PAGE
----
• B C Lategan Universiteit van Stellenbosch
Keywords: Common value system, South Africa, Basic values, Human rights, Man as creature


IN SEARCH OF A COMMON VALUE SYSTEM FOR SOUTH AFRICAAccording to the 1985 HSRC Report on Intergroup Relations, 78% of all South Africans call themselves Christians. The Christian faith is therefore the biggest common denominator in the country, and could have potential in bring people together.The question is: can the Christian faith bridge the present divisions in a polarised society?There seems to be broad agreement concerning basic values such as justice, love, truth, freedom, peace and hope. The critical issue is which actions are compatible with those values and which are not. It therefore becomes important to formulate these actions in the form of basic human rights.In certain church circles the discussion of human rights has been neglected for too long on the mistaken assumption that human rights are a humanistic concept. The biblical understanding of man has an important contribution to make in this respect. Three basic aspects concerning his creation should be taken into account: man as creature, as created in the image of God, and as the crown of creation (Ps 8).The author defines basic human rights as man’s responsibility before God, and the right as against other people, to develop and utilise the life and opportunities afforded him fully. This includes the right to be treated in a dignified manner, respect for the integrity of his person, and the right to such living space and maintenance so as to be able to lead a life of human dignity.From this follow a number of other rights which may be classified under three headings, namely, the right to freedom, the right to equality, and the right to association and participation in processes of the community.When one considers the present South African reality in the light of these rights, it is obvious that there are serious shortcomings. These rights are not only a criterion for the present, but a landmark for the future. They are indispensable to any future dispensation in South Africa, whatever its form. That is why it is so important that an open debate on these rights be conducted by all South Africans who have the interests of the country at heart.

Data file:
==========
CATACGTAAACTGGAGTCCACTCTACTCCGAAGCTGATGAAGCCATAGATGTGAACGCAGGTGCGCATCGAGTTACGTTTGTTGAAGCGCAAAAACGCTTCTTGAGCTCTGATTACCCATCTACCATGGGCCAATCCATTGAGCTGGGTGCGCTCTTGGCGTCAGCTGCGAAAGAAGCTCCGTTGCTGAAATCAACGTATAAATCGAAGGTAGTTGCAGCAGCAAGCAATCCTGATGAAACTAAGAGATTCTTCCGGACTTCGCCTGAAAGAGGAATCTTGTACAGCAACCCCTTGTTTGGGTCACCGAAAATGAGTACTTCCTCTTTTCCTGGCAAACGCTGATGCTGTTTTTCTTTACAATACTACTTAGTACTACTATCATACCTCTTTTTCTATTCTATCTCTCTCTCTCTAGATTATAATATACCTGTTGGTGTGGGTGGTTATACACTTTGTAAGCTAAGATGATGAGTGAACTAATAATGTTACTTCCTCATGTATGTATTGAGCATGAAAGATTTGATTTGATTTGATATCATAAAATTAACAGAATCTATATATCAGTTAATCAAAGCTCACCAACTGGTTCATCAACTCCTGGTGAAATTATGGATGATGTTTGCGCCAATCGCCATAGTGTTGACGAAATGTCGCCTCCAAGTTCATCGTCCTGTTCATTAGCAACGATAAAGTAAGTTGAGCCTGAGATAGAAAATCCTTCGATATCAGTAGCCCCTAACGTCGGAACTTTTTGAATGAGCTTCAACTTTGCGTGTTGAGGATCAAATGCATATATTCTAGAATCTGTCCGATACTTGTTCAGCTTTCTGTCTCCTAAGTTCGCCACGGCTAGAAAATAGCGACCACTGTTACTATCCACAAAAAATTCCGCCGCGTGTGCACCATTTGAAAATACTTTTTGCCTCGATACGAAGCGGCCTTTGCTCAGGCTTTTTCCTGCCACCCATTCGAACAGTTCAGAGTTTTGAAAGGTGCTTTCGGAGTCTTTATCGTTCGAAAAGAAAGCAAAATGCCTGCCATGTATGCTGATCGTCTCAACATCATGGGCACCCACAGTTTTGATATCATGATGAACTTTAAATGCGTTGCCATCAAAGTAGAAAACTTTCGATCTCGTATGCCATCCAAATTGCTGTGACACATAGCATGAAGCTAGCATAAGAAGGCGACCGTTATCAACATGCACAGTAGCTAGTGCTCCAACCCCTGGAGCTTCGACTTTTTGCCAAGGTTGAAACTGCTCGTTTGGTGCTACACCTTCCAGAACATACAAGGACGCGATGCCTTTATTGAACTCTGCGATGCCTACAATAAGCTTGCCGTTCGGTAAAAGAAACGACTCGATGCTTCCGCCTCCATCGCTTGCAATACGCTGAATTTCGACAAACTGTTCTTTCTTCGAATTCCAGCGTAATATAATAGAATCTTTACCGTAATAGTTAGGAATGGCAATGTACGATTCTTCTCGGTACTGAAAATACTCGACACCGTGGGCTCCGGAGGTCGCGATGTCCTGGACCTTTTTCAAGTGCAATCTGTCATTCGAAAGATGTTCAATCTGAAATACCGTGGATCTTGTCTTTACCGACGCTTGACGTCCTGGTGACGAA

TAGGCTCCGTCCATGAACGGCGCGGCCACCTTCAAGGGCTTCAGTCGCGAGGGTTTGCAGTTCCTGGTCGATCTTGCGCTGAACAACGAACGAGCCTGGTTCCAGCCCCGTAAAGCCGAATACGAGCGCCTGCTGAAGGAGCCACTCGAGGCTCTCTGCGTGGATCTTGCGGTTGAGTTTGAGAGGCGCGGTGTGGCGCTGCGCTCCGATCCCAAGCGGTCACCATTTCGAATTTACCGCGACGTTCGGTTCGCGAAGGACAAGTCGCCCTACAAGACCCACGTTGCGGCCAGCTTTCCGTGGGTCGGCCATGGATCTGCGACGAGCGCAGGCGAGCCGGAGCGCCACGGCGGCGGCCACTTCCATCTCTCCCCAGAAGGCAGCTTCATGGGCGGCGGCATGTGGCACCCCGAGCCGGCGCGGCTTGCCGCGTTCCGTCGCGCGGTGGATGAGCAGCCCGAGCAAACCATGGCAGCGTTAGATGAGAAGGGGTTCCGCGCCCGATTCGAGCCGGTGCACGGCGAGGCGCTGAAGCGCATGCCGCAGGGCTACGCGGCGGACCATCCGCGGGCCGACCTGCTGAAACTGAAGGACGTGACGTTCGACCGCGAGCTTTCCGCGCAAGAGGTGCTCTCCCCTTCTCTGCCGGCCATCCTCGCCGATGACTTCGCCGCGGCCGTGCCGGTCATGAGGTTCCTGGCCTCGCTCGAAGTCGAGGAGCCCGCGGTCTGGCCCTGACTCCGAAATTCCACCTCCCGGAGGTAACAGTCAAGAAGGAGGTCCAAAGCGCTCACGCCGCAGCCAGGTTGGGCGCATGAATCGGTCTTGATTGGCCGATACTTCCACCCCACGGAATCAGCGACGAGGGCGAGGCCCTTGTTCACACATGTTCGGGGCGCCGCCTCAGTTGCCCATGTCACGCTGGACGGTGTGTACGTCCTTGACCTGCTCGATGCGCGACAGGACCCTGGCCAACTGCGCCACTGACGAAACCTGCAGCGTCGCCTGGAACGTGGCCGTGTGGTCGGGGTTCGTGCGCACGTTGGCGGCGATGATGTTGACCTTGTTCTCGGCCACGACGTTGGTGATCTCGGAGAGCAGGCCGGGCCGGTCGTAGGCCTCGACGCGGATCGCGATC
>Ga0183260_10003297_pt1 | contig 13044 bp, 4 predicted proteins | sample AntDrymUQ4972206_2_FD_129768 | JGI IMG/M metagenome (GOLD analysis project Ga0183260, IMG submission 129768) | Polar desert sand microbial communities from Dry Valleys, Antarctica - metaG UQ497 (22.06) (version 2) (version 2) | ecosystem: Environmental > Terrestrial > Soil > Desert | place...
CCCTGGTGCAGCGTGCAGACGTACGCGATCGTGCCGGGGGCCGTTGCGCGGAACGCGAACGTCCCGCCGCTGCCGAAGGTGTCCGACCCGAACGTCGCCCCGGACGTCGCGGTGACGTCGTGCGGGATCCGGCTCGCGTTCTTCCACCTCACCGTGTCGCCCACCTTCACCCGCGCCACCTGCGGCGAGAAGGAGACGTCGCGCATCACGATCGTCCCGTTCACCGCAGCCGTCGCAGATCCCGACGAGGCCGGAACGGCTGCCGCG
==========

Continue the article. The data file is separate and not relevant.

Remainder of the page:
Author Biography

B C Lategan, Universiteit van Stellenbosch
Departement Bybelkunde